IF you download Citrix Kensho OVF Tool and install it *(not in the VM, just somewhere to get to an item in the package) - under the program directory is a folder called "External Tools" - in there is an ISO called "linux -fixup-iso"

    Take this ISO and attach it to the VM that you created on your HYper-V host (the copy of course, not the origional) and configure the BIOS to boot to this ISO. 
    Allow the ISO to run and extract and replace the critical boot device driver.
    Watch the console if you like, it will shutdown when finished.

    then detach the ISO and try booting the VM and see what happens.

    Brian Ehlert (hopefully you have found this useful)
    Tuesday, February 02, 2010 10:46 PM
    Moderator
  • Thanks Brian! I'll be giving this a try come friday night.  Hopefully this will resolve my issues. I'll let you know either way.

    Regards,

    Ryan
    Thursday, February 04, 2010 4:39 PM
  • Ok, I tried that Kensho tool, and it didn't work.  However, after messing around a bit, i think i have a solution.

    1) I installed a fresh windows 2000 into a new VM
    2) Updated to SP4 and SR1, now it should be on the same OS version as my production machine.
    3) Created the same number of partitions and format on the NewVM (2 partitions in my case)
    4) Shutdown the new VM (call it NewWin2000) and I still had a copy of the old VM (calling it OldWin2000)
    5) I copied the OldWin2000 vhd to the new server.
    6) Then using a 3rd VM i attached the NewWin2000 and OldWin2000 vhd files.
    7) I then copied all the files from the OldWin2000 partitions to the NewWin2000 partitions.
    8) Shutdown that 3rd party VM.
    9) Reattached the NewWin2000 vhd to the new VM. And booted

    Seemed to work, i had the network card disabled but the new vm would at least boot and I didn't get any hardware errors. I'm not sure if its a good idea but the "official how to" from microsoft says to do a system and file backup on the old machine and do a restore to the new machine.  The straight file copy should be the same thing.

    Anyway, thats the plan i have to migrate off the old Win2000 Scsi vhd.  Definitely the hardest VM move i've run across.
    Thursday, February 11, 2010 2:28 PM
  • What you did is very similar to the old way that we used to restore servers using a microsoft server based backup - you build a new machine that matches to ahndle all of the hardware and then restore the old machine into that OS.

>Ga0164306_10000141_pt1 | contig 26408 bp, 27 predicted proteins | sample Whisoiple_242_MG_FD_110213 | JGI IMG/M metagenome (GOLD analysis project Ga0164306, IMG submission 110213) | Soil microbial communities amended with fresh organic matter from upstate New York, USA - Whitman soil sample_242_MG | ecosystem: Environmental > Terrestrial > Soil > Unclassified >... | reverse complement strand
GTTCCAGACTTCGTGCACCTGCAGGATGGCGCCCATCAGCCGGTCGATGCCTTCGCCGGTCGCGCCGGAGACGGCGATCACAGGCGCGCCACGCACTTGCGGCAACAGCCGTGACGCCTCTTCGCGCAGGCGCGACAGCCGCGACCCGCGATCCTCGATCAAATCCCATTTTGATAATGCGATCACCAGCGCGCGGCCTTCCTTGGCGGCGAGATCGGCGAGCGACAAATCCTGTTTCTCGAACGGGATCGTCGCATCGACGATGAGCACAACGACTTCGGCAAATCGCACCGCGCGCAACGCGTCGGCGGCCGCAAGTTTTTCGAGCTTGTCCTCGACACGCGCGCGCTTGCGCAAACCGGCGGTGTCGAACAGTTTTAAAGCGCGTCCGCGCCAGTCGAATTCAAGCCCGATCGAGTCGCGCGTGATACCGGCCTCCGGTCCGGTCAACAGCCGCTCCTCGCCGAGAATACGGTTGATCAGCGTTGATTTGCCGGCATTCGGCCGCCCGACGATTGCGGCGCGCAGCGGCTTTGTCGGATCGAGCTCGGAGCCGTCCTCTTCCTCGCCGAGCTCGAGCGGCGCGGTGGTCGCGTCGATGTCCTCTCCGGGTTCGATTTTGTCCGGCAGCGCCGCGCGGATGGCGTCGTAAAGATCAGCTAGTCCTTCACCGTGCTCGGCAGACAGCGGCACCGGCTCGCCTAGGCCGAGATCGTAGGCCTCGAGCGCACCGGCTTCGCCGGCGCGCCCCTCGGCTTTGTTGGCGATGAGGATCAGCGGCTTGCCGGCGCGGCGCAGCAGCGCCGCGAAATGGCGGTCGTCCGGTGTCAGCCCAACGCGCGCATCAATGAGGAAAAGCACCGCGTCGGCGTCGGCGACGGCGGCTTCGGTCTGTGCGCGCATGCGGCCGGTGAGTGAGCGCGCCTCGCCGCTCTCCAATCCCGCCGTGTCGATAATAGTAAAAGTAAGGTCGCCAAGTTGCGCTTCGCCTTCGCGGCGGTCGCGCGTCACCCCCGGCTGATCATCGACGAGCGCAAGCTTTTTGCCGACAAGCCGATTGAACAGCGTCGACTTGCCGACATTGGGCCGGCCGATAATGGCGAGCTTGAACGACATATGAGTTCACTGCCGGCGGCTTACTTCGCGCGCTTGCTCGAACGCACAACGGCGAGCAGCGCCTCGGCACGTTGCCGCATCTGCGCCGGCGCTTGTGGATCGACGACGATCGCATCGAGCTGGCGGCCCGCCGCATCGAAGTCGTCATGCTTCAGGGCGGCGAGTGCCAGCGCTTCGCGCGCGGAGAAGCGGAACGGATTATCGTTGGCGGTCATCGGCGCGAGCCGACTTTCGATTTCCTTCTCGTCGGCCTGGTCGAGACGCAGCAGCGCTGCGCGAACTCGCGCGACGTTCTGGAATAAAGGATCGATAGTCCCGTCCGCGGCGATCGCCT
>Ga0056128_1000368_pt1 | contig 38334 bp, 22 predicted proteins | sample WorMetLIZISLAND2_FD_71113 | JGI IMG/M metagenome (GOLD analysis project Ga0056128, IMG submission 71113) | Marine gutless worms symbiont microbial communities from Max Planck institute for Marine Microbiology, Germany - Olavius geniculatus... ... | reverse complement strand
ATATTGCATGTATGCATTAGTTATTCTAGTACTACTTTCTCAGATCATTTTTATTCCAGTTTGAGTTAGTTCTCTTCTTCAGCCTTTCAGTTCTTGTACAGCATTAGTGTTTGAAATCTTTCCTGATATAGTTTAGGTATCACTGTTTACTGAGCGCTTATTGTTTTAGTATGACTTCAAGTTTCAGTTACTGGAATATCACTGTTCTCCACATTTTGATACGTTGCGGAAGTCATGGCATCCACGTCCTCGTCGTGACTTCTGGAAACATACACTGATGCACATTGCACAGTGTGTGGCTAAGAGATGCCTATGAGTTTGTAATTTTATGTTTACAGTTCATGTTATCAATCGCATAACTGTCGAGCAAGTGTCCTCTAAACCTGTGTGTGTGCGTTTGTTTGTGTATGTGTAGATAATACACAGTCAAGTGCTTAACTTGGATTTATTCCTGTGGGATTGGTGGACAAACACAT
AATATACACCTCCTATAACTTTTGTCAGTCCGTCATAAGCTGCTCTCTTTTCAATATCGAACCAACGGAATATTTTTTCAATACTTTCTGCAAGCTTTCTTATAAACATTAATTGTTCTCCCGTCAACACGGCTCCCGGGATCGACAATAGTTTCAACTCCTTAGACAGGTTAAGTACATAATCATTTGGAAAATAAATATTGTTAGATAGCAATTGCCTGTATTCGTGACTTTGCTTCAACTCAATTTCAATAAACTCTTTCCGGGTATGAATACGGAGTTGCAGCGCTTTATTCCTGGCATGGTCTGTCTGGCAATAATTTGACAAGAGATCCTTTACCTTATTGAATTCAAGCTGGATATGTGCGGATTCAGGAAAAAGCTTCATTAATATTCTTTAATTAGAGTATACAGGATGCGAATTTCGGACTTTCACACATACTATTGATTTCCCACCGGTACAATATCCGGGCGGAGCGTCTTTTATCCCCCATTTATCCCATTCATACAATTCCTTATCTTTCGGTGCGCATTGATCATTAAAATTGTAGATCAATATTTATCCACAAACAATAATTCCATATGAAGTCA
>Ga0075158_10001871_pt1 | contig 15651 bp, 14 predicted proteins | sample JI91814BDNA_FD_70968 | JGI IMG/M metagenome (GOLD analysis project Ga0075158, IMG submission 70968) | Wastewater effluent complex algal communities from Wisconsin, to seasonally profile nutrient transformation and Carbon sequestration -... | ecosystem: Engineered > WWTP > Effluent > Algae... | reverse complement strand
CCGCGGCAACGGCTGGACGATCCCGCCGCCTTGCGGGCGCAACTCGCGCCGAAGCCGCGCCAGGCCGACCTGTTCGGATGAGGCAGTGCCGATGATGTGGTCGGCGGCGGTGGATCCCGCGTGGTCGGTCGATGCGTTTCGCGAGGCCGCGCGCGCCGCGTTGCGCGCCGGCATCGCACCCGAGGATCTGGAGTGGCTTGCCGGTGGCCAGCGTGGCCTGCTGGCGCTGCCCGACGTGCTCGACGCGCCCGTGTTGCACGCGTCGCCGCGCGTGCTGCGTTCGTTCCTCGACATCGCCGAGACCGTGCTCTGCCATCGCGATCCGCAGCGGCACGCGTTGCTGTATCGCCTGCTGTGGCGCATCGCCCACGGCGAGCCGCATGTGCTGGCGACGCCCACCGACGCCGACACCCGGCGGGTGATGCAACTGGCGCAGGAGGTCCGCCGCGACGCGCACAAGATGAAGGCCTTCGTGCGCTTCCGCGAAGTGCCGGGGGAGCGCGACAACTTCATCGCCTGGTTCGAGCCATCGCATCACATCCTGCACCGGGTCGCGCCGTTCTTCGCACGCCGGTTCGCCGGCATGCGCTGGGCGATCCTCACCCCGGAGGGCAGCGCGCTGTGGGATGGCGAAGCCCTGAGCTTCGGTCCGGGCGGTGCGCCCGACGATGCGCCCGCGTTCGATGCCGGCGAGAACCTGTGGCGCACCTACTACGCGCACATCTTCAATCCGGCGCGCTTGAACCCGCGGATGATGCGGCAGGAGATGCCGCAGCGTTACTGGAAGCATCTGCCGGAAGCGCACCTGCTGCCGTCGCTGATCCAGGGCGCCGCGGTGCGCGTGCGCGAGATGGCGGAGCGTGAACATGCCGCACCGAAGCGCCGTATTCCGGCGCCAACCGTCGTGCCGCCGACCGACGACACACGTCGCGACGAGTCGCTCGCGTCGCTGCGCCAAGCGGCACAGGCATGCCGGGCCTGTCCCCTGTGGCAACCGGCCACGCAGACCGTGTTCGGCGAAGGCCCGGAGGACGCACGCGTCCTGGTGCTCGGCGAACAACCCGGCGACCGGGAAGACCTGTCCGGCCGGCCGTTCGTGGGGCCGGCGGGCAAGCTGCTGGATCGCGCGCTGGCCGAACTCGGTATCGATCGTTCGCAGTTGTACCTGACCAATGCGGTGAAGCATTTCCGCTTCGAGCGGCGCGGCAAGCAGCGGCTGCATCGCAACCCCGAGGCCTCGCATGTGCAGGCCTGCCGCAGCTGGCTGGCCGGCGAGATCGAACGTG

In your case it will all be down to the applicaitons that are running in the mache as to how successful you truely will be.

    Your experience all has to do with the older windows 2000 os and how it deals with hardware change.
    Part also might be related to some details of your installation, partitioning, setup, etc. that are difficult to uncover without having the machine in-hand.

    My only caution is that you test your applicaiton in great detail.
    Brian Ehlert (hopefully you have found this useful)
    Thursday, February 11, 2010 4:41 PM
    Moderator
  • Migrated over this way and all apps appear to be working.  Had a few issues with IE, but a reinstall of IE6 seemed to resolve that. Not that IE is used on this machine at all. 

    Thanks for the ideas and help!
    Wednesday, February 17, 2010 7:12 PM
  • The post from BrianEh is dead on and works but you can't download the utility anymore.
    Citrix integrated it into XenCenter which is included in XenServer. I registered for a mycitrix account and downloaded version XenServer-5.6.100-SP2-install-cd-cnetB.iso. Then I mounted the iso and ran XenCenter.msi. Once that's installed go to C:\Program Files (x86)\Citrix\XenCenter\Plugins\Citrix\XenAppliance\External Tools and there is the xenserver-linuxfixup-disk.iso.
    I followed BrianEh's instructions (just mount it to vm and boot it. Disk needs to be attached to IDE controller. it runs and does the magic and then shuts the machine down). I booted the "fixed" disk up and it worked great!
    Kudos to BrianEh. Saved me a lot of work.
    Tuesday, June 07, 2011 5:16 PM
  • i award 500$ for someone who can bring up a p2v windows 2000 server machine in hyper-v, i tried every method i found on the web for over 30 hours now, always end up in getting 0x0000007B and can not get ride of it, contact me at info@michaelmollet.de and i will give you the download link to the vhd file so you can try your luck. i tried kensho, tried copy it, tried really everything.
    Sunday, May 10, 2015 6:50 AM
  • Brian is the man! This is the first solution to the Windows 2000 PtoV STOP 0x0000007B error that actually worked. I downloaded Xenconvert 2.5 from Citrix, installed it on spare pc and found the ISO file in c:\Program Files\Citrix\XenConvert\External Tools.

    Huge thank you to BrianEh for posting this and gcballard as well!

    Saturday, May 23, 2015 1:52 AM